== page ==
Lastly, Homer’s list of ships from the Illiad is a great example of how orality differs from literacy. The written list is painful to read. However, I can imagine a skillful orator employing the additive and aggregative power of orality, as well as connecting to the community through a listing of ships from regions that the audience could identify with. Ong discusses the history of the oral tradition and the emergence of literacy from a cultural perspective. Most notable are his discussion of the characteristics of orality, such as the power that the speaker exercised through the oral word, the situational nature of oral communication, as well as the immediacy of the audience (a term that has no equivalent in literary cultures) to the source of an ethereal entity – the spoken word. To a large extent, Ong is paying due homage to the complex communication of oral societies, which have been unfairly regarded as primitive. However, his discussion highlights differences in patterns of communication and also stimulates an examination of learning and communication (e.g. his example of how you would explain the concept of a horse to somebody who has only seen cars) that we do not often analyze in a literate culture. Does literacy separate us from the source of information and knowledge? Do words operate only as symbols that represent sounds which are more closely aligned with thought? If so, how would a return to an oral culture (if that was even possible) change our patterns of thinking, communicating and learning?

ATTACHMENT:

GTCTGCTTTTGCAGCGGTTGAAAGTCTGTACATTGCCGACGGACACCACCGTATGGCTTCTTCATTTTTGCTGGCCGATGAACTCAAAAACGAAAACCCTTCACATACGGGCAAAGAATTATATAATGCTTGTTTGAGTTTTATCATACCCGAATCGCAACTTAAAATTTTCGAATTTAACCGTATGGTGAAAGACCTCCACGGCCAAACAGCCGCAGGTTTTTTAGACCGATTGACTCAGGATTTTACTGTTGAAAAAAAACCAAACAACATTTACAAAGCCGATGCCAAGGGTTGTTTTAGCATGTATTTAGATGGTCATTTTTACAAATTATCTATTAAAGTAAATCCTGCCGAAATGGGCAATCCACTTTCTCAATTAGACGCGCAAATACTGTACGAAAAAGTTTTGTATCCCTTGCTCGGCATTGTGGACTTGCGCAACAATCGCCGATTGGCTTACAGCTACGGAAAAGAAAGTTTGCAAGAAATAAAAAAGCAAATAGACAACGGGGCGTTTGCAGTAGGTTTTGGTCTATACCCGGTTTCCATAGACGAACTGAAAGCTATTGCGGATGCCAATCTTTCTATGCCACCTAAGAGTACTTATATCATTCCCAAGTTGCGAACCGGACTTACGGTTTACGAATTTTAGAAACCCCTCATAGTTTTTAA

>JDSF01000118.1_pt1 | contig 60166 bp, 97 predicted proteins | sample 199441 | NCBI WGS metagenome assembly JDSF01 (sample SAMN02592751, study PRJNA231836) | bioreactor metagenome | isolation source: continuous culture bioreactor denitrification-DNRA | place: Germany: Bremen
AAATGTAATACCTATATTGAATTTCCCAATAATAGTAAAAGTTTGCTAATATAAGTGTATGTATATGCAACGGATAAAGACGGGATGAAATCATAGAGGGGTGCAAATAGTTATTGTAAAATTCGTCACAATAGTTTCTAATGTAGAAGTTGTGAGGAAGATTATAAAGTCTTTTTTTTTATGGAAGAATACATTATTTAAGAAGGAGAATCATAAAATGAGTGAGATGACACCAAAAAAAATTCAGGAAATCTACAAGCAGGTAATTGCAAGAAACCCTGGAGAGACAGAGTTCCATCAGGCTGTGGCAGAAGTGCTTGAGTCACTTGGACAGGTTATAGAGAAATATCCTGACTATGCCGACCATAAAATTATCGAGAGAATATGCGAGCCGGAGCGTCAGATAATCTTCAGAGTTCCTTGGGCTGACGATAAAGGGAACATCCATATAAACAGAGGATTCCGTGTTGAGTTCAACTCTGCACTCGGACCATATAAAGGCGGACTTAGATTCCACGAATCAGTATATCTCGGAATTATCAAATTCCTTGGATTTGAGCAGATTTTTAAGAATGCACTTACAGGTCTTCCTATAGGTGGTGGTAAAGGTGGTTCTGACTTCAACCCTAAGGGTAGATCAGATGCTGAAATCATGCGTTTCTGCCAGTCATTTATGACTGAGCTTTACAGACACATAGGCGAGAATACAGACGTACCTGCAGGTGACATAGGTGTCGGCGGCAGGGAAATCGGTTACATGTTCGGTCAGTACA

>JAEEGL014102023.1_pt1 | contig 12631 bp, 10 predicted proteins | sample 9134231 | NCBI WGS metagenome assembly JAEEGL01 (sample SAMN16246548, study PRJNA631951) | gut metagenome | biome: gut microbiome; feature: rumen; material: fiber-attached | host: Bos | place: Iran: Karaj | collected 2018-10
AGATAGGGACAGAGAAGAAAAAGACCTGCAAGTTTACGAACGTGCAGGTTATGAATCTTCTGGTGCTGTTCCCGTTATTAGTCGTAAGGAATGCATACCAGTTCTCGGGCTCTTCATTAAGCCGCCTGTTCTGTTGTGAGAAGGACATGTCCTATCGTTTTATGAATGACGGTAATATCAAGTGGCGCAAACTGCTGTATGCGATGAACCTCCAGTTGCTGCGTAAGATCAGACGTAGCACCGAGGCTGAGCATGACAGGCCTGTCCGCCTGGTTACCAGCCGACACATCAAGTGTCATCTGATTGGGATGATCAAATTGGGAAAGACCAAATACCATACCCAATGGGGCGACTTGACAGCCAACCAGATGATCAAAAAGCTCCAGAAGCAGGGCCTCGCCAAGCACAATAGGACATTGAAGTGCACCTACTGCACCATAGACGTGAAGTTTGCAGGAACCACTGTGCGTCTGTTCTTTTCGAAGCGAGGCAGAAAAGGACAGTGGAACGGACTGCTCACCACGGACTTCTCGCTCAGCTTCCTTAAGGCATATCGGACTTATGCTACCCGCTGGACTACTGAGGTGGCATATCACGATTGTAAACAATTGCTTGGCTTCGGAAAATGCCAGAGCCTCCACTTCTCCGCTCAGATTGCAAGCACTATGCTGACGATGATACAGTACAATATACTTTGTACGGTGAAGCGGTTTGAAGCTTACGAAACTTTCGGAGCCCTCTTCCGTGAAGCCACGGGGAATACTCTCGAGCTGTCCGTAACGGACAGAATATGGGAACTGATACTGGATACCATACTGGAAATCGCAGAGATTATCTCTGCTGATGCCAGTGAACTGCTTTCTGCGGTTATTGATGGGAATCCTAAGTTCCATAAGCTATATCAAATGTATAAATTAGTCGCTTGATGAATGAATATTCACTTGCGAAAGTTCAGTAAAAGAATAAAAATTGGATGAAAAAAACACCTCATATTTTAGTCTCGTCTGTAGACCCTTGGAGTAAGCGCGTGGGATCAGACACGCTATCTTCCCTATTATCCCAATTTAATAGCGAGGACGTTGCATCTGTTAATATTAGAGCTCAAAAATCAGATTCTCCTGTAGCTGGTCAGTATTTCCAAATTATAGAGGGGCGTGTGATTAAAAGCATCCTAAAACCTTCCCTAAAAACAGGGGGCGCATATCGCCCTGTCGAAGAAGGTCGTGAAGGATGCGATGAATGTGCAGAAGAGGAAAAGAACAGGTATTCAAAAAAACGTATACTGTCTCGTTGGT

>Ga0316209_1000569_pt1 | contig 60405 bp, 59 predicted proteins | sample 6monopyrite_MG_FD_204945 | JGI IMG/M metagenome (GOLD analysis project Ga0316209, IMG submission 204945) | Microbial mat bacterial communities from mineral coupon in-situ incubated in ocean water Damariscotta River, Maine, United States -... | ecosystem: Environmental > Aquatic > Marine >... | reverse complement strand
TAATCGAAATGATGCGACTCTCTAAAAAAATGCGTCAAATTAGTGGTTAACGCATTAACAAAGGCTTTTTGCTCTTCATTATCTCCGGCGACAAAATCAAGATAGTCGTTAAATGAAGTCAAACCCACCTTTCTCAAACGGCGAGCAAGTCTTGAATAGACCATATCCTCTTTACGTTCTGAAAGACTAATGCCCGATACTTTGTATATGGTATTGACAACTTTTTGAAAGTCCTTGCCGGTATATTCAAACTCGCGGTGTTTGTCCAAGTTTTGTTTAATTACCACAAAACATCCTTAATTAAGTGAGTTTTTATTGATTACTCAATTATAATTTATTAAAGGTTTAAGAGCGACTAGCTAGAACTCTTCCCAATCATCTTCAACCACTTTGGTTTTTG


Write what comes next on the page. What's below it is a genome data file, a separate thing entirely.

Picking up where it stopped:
– – – – – – – –

Homer. (1991) Illiad (Reprint Edition). Penguin Classics

Innis, Harold. (2013) The Bias of Communication. University of Toronto Press

Ong, W. (1982). Orality and Literacy: The Technologizing of the Word. New York, NY:
Routledge.

Plato. (2202) Phaedrus. Oxford University Press, UK

Russell, Bertrand. (1972) A History of Western Philosophy. Simon & Schuster, Inc.

Shakespeare, William. (2004) Julius Caesar (Reissue Edition). Simon & Schuster, Inc

Leave a Reply

Your email address will not be published. Required fields are marked *